Is your school violating the law?

Has your school notified you of your parental rights?

If you have not been notified by your local school of your rights detailed below, ask the school why they are violating the law and ask your school board member to ensure all schools in your district are following the law. This statement is from SB 122 passed in 2014. It is state law.

47          53A-15-1502. Annual notice of parental rights.
48          An LEA shall annually notify a parent or guardian of a student enrolled in the LEA of
49      the parent’s or guardian’s rights as specified in this part.

What is specified in this part? OPTING OUT OF SAGE TESTS! (Among other things)

86      (9) (a) Upon the written request of a student’s parent or guardian, an LEA shall excuse
87      the student from taking a test that is administered statewide or the National Assessment of
88      Educational Progress.

If your school has not notified parents of this right, bring it to your principal’s and school board members’ attention.

Further, new state law passed this year 2015 (, line 92), and signed by the governor mandates that teachers may not incentivize/reward (line 238) or punish SAGE test participation or withdrawal through opting out, and may not use it in grading students (lines 90-93).

On April 10 “The Utah State Board of Education approved amendments to Rule R277-404 Requirement for Assessment of Student Achievement aimed at clarifying the rules and procedures for parents or guardians who wish to opt their public school students out of state tests. Parents or guardians will be asked to fill out an opt-out form at least one day before the test is to be administered.” (


“Parents may further exercise their inherent rights to exempt their children from a state administered assessment without further consequence by an LEA.” (pg 7)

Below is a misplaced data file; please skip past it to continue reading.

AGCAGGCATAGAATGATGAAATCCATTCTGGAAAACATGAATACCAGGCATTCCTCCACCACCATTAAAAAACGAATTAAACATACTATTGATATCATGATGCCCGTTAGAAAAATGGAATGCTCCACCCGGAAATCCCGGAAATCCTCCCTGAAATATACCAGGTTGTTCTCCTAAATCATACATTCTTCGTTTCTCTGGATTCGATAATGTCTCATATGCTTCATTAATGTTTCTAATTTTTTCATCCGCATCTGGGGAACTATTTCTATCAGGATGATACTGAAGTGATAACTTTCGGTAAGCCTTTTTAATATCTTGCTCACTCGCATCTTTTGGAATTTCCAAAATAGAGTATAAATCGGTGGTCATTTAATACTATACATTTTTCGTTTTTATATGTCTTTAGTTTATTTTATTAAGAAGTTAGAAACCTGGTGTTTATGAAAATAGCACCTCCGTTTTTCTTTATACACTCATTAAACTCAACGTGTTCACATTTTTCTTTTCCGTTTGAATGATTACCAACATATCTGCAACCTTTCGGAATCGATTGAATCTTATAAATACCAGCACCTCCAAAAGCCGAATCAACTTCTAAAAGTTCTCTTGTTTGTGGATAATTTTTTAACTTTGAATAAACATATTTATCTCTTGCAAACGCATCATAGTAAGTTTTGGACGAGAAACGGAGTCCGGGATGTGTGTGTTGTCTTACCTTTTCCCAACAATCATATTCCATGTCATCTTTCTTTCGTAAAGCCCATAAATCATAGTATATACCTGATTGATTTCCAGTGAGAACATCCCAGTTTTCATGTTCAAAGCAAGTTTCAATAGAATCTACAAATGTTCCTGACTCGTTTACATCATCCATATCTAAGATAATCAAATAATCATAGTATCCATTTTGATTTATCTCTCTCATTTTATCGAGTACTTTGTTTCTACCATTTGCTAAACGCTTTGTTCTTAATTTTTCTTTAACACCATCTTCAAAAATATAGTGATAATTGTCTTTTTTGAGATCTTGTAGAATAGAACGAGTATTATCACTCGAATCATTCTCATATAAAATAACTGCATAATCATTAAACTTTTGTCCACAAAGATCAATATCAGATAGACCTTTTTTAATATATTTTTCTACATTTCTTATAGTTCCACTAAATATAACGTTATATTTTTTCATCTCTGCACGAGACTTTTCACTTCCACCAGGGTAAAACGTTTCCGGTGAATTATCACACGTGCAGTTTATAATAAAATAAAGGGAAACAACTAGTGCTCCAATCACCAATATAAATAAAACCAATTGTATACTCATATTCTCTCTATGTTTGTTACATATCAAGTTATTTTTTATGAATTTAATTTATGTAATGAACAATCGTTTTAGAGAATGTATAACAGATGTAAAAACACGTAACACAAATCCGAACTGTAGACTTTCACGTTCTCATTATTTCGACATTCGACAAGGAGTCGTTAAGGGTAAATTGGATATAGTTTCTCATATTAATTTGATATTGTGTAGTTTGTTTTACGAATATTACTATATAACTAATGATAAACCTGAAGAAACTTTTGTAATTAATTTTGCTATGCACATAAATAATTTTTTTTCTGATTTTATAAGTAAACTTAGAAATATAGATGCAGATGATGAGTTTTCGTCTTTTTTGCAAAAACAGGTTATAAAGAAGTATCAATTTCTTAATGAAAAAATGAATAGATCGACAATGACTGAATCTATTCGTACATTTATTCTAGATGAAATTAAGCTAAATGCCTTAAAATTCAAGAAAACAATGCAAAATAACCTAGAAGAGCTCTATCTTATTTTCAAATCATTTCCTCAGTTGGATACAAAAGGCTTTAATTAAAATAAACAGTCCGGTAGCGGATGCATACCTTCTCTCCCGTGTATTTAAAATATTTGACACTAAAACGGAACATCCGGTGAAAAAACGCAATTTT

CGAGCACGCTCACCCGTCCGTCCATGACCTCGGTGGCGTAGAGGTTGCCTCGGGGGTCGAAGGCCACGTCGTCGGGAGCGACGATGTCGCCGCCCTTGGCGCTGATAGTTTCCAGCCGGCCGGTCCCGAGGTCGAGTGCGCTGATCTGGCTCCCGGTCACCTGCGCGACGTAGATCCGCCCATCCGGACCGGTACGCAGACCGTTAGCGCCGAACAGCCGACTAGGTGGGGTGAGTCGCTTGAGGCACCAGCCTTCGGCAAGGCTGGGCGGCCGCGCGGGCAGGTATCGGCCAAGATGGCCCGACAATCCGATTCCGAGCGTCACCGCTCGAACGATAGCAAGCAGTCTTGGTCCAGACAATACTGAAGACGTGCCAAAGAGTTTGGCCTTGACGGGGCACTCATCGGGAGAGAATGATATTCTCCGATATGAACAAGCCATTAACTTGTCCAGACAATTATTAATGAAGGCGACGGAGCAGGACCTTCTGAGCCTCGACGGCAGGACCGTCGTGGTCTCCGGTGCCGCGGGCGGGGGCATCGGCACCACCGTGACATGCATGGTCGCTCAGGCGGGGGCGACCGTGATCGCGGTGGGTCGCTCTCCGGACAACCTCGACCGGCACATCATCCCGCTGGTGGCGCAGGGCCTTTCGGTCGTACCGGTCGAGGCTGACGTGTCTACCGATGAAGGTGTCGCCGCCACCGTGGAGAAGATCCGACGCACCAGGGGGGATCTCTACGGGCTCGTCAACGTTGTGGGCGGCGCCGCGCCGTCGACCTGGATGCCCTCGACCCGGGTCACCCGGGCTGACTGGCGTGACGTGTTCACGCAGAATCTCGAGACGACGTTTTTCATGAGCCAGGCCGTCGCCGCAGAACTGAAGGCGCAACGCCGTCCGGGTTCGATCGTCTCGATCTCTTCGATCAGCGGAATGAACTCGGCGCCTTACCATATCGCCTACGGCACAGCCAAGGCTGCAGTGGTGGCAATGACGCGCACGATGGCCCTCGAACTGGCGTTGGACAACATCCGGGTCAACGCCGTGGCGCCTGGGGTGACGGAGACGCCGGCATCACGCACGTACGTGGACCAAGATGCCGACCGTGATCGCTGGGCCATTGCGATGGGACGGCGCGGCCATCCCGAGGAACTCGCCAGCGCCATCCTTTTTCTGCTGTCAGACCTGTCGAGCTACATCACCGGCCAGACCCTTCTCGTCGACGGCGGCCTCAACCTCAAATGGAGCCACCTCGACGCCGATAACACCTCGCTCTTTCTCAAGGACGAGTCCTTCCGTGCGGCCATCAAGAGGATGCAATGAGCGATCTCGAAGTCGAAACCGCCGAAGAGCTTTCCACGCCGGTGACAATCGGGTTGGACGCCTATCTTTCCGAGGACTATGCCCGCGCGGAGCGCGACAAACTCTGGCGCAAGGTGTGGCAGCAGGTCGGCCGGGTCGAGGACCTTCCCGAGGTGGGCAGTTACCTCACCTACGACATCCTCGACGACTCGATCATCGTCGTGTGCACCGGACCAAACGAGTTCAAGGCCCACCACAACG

“Upon exercising the right to exempt a child from a state administered assessment under this provision, an LEA may not impose an adverse consequence on a child as a result of the exercise of rights under this provision.” (pg 7)

UPDATE 4-28-15: 2014’s parental rights bill allows for opting out of SAGE. However, Senator Osmond has indicated that 2015’s bill doesn’t take technical effect until July which is after the school year ends. Therefore, teachers have a right to use SAGE in their end of year grading. However, for those who opt out, it appears there is nothing in the law that allows teachers to use an alternate test in your child’s grades. My previous line here about students taking an alternative test was triggered based on Judy Park’s statement at the bottom, but no alternative test is provided for in Utah law, and next year teachers cannot use this test in grades at all. So opting out should not impact your child, or cause your child to have to take an alternative test. See Wendy Hart’s comment below.

Senator Osmond wrote this email to someone explaining the situation.

“The law itself becomes effective on May 12 (or 60 days from the adjournment of the Legislature), but its implementation was always intended to begin in the next school year. Again, that was the intent. So, technically this is the reason for the confusion.

The bottom line is that the both the Legislature and the Utah Board of Education are communicating that the law is to be effective beginning the next school year. This means that teaches may tie SAGE results to grades for this year. But after this school year it will be against the law to do so.”

Wendy Hart, a board member in Alpine School District, posted this to Facebook:

There is no legal requirement from a state level for your child to take an alternative test. I have not heard of a ‘replacement’ test that one ‘orders’. So, this is a local school thing. If it is a local school thing, then there must be a board policy that was adopted in an open, public meeting that REQUIRES students to take this alternative and specifies where/how this is to take place. Otherwise, this is just an administrative-level decision and it does not hold any legal weight. If the teacher was willing to write his own test, then again, this is an administrative thing. Even though this is a charter school, their board meetings are still subject to Utah Open Meetings Laws. All agendas should be publicly available, all policies, all audio of all meetings. They would need to show me chapter and verse as to their authorization for this action. But that chapter and verse cannot, in any way, conflict with existing state law.”

Dr. Gary Thompson posted this on Facebook and I agree.

“Unless your kid is in grade 9-12, the effects of “grades” are not worth stressing over.

I mean really? So a 6th grade kid goes from a B to a C…or even a D because he does not take a test?

So what.

I’m sure Harvard won’t give a damn, and neither should you…especially when they are using it as a bullying tactic.